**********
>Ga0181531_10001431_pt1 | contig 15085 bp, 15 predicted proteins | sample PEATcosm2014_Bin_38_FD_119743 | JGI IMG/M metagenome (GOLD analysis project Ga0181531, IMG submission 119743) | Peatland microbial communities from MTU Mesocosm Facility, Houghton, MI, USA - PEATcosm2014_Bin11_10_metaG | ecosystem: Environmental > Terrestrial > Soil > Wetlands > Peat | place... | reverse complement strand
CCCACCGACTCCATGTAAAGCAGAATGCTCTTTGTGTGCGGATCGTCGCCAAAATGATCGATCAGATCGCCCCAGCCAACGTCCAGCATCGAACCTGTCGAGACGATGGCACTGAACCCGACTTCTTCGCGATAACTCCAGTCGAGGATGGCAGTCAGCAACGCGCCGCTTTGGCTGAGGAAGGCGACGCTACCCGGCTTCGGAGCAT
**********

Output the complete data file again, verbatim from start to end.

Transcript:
>Ga0181531_10001431_pt1 | contig 15085 bp, 15 predicted proteins | sample PEATcosm2014_Bin_38_FD_119743 | JGI IMG/M metagenome (GOLD analysis project Ga0181531, IMG submission 119743) | Peatland microbial communities from MTU Mesocosm Facility, Houghton, MI, USA - PEATcosm2014_Bin11_10_metaG | ecosystem: Environmental > Terrestrial > Soil > Wetlands > Peat | place... | reverse complement strand
CCCACCGACTCCATGTAAAGCAGAATGCTCTTTGTGTGCGGATCGTCGCCAAAATGATCGATCAGATCGCCCCAGCCAACGTCCAGCATCGAACCTGTCGAGACGATGGCACTGAACCCGACTTCTTCGCGATAACTCCAGTCGAGGATGGCAGTCAGCAACGCGCCGCTTTGGCTGAGGAAGGCGACGCTACCCGGCTTCGGAGCAT